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MedTech Companies – Stay Alert!



Following on from our previous blogs on MedJack and the Importance of cyber security in the MedTech space, our experts have gone beyond advisory and created a short guide to protect your medical devices and digital health products.


Owing to the global IoMT ecosystem's cyber expectations, companies are now aware of the possible threats. The regulators are fastening the seat belts for this journey by introducing mandatory regulatory compliance or guidance, which ensures complete safety for the end-user. Manufacturers are looking at these regulatory requirements and compliance as a step towards marinating effective quality management systems. This is an opportunity to gain digital trust across the entire supply chain and create a competitive benchmark for rapid market growth.


To create a robust system and protected networks, MedTech companies should follow the following recommendations:


  1. 1.   Know your Supply Chain

    The manufacturers must have a complete grip and information on the supply chain members. This awareness starts right from product idea formation and goes on until post-market vigilance requirements. Manufacturers should have thorough due diligence requirements and system checks in place, which ensure complete and all-round protection of the connected MedTech Network.
  2. Know your Global Cyber security and compliance requirements

    Any supply of connected medical devices that do not comply with the required global regulatory guidelines is considered non-compliant and may have serious enforcement consequences. It may be an offence or may contravene a civil penalty provision of specific country law.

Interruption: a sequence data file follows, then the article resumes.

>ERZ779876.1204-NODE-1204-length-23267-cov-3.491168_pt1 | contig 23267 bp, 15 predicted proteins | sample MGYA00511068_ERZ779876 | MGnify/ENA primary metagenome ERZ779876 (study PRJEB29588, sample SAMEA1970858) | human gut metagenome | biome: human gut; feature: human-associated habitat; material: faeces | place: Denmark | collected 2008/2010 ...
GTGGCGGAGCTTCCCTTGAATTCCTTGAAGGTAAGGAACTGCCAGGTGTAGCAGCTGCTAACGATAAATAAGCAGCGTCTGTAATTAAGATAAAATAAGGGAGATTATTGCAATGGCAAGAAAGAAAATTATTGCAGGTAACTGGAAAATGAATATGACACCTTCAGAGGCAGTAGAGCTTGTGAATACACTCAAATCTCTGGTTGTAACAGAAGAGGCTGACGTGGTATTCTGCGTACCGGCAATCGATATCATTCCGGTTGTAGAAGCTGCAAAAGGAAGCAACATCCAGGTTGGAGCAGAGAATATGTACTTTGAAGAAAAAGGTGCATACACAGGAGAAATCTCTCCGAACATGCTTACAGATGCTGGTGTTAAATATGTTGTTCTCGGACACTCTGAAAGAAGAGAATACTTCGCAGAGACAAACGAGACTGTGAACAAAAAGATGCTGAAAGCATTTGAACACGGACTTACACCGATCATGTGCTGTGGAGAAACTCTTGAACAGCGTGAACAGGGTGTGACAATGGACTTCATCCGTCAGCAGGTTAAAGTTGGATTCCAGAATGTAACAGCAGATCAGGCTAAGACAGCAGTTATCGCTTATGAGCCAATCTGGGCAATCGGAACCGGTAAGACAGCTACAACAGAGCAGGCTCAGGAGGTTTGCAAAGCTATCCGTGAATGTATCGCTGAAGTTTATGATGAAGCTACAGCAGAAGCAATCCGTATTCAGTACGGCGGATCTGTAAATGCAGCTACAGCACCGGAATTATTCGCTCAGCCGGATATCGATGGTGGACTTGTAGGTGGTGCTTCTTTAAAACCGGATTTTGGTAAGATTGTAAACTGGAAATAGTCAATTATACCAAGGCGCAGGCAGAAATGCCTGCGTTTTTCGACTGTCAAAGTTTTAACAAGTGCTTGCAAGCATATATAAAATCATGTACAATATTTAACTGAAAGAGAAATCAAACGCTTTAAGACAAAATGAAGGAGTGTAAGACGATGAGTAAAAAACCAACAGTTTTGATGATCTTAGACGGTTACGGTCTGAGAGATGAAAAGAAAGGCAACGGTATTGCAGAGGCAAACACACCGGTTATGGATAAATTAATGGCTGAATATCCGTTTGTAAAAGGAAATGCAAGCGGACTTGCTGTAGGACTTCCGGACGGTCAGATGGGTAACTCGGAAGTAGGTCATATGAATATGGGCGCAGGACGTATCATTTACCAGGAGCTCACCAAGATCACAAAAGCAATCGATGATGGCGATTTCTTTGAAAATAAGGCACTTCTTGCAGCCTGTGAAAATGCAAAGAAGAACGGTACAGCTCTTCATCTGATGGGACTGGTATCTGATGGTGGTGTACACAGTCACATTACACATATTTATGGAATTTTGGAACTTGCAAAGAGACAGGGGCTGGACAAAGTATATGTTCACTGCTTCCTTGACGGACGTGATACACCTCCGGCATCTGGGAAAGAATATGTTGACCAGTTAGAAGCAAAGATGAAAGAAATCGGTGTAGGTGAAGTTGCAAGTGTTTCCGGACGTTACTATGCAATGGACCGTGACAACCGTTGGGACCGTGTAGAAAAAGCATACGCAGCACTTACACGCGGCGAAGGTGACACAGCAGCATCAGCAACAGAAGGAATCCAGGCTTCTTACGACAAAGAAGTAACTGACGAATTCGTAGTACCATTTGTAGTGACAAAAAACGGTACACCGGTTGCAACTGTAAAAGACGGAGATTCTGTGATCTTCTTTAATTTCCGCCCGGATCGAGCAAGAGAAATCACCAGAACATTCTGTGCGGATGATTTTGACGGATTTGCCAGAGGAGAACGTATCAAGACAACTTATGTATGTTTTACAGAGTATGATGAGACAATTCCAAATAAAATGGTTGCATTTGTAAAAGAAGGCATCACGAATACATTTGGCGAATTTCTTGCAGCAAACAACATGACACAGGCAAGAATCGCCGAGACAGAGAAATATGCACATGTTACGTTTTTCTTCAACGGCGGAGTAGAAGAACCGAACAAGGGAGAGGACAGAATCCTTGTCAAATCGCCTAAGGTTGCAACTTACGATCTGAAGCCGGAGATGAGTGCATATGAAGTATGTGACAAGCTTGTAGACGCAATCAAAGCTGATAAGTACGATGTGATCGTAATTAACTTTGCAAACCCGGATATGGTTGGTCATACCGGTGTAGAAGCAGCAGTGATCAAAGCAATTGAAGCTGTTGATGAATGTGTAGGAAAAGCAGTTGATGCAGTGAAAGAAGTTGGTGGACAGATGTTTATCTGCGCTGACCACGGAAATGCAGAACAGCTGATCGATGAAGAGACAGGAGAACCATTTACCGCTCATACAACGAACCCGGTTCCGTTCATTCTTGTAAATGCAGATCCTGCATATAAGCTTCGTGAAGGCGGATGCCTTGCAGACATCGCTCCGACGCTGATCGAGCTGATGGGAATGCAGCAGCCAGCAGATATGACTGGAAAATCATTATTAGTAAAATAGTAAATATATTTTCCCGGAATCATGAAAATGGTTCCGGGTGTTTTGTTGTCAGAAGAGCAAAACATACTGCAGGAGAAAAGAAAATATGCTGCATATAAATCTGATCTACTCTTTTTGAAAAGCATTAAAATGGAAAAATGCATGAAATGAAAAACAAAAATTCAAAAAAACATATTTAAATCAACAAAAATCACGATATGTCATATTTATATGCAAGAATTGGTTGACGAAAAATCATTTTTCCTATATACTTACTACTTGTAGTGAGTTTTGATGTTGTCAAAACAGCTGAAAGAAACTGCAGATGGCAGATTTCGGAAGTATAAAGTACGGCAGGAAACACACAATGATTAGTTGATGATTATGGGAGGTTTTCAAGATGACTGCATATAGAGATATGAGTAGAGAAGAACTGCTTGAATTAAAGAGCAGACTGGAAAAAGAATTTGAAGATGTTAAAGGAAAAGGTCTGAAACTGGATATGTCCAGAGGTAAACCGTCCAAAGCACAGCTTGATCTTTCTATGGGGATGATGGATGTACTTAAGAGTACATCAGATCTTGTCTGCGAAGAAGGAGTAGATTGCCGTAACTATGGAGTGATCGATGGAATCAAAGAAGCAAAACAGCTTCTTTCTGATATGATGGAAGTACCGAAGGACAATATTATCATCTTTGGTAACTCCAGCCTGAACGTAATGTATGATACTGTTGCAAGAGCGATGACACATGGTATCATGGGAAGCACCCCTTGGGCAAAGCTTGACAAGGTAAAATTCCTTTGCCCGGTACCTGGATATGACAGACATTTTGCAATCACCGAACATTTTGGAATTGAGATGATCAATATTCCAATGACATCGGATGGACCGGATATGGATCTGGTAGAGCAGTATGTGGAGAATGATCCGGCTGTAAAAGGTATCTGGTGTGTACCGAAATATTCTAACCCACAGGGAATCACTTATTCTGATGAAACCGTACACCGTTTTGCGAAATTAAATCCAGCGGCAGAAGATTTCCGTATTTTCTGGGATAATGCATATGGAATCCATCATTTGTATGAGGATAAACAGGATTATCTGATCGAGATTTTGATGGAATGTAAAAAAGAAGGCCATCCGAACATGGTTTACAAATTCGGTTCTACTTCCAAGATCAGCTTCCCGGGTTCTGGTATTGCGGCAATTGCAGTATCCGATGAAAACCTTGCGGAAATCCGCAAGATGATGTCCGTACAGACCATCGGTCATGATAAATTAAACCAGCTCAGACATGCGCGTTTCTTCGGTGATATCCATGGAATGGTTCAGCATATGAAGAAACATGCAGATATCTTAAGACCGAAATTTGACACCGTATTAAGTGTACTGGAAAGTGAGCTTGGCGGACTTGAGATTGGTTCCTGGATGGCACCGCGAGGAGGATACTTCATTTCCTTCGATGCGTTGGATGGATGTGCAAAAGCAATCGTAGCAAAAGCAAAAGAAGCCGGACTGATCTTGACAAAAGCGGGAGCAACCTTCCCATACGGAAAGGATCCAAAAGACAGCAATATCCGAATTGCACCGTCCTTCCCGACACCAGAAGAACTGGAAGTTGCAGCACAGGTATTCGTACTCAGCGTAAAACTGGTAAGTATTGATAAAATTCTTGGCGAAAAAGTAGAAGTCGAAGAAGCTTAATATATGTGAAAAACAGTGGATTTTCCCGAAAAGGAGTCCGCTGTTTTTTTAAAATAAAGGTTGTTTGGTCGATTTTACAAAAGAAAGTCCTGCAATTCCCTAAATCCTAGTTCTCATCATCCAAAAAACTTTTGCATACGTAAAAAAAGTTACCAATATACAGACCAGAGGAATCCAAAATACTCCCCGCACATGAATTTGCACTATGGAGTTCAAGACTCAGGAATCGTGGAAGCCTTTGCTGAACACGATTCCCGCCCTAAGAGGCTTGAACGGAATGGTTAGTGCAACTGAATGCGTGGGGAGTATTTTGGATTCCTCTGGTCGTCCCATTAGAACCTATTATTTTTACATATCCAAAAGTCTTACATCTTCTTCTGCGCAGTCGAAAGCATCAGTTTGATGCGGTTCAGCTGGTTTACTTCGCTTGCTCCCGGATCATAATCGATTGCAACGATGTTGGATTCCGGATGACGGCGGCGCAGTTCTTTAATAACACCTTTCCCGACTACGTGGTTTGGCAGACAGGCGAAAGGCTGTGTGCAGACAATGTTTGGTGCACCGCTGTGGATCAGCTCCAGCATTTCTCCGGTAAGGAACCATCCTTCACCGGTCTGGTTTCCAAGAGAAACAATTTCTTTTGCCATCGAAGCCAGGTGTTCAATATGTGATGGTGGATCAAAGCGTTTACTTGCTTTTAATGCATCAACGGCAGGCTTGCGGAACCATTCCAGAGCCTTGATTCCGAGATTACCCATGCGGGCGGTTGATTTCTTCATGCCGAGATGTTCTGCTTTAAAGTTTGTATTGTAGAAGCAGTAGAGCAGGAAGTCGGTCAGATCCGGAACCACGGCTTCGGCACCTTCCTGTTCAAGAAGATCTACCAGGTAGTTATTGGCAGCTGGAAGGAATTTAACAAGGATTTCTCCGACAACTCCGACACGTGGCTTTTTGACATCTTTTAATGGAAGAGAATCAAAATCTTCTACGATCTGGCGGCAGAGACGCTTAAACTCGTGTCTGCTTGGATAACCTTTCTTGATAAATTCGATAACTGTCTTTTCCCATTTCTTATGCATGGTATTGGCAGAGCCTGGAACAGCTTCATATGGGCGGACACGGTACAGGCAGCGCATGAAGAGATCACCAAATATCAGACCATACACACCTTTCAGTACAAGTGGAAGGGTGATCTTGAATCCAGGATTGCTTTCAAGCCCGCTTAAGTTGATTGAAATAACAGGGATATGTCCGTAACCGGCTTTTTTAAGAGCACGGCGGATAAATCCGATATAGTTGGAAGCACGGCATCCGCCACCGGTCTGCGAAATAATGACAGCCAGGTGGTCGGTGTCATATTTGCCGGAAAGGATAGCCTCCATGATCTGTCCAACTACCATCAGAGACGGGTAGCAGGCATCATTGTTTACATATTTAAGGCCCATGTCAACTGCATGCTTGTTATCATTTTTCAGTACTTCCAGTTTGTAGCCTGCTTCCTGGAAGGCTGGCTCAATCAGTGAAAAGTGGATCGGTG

Throughout the life cycle of connected medical devices, companies need to generate and maintain evidence to demonstrate that cybersecurity-related risks are always considered, evaluated and mitigated. Evidence will be dependent on the nature and risk classification of the connected medical device in the country of sale/creation.
    Examples of evidence include Quality Management systems and risk management frameworks that are used to protect the connected health medical device. In many countries, post-market requirements may also require a process for monitoring and managing the ongoing security of the device in the face of emerging vulnerabilities.

    Sponsors of medical devices must also have sufficient information to substantiate compliance or have procedures in place with the connected medical device company to allow them to obtain such information and provide this to the regulator if requested.

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  3. Know your QMS standards

    Connected medical devices are highly variable because of the different components associated to the network. These devices operate in different environments and might require adhering to relevant standards and best practices.

    Standards cover pre-market and post-market cyber security requirements and can generally help companies align with regulatory guidelines for connected medical devices' cyber security. Pre-market requirements are largely those that must be taken into consideration during the design and development processes of connected medical devices- and include ISO 14971-concerning the applications of risk management to connected medical devices. Knowing your standards can help companies develop appropriate controls for risk management and risk assessment, including threat assessment (e.g. threat modelling), vulnerability assessment and impact assessment.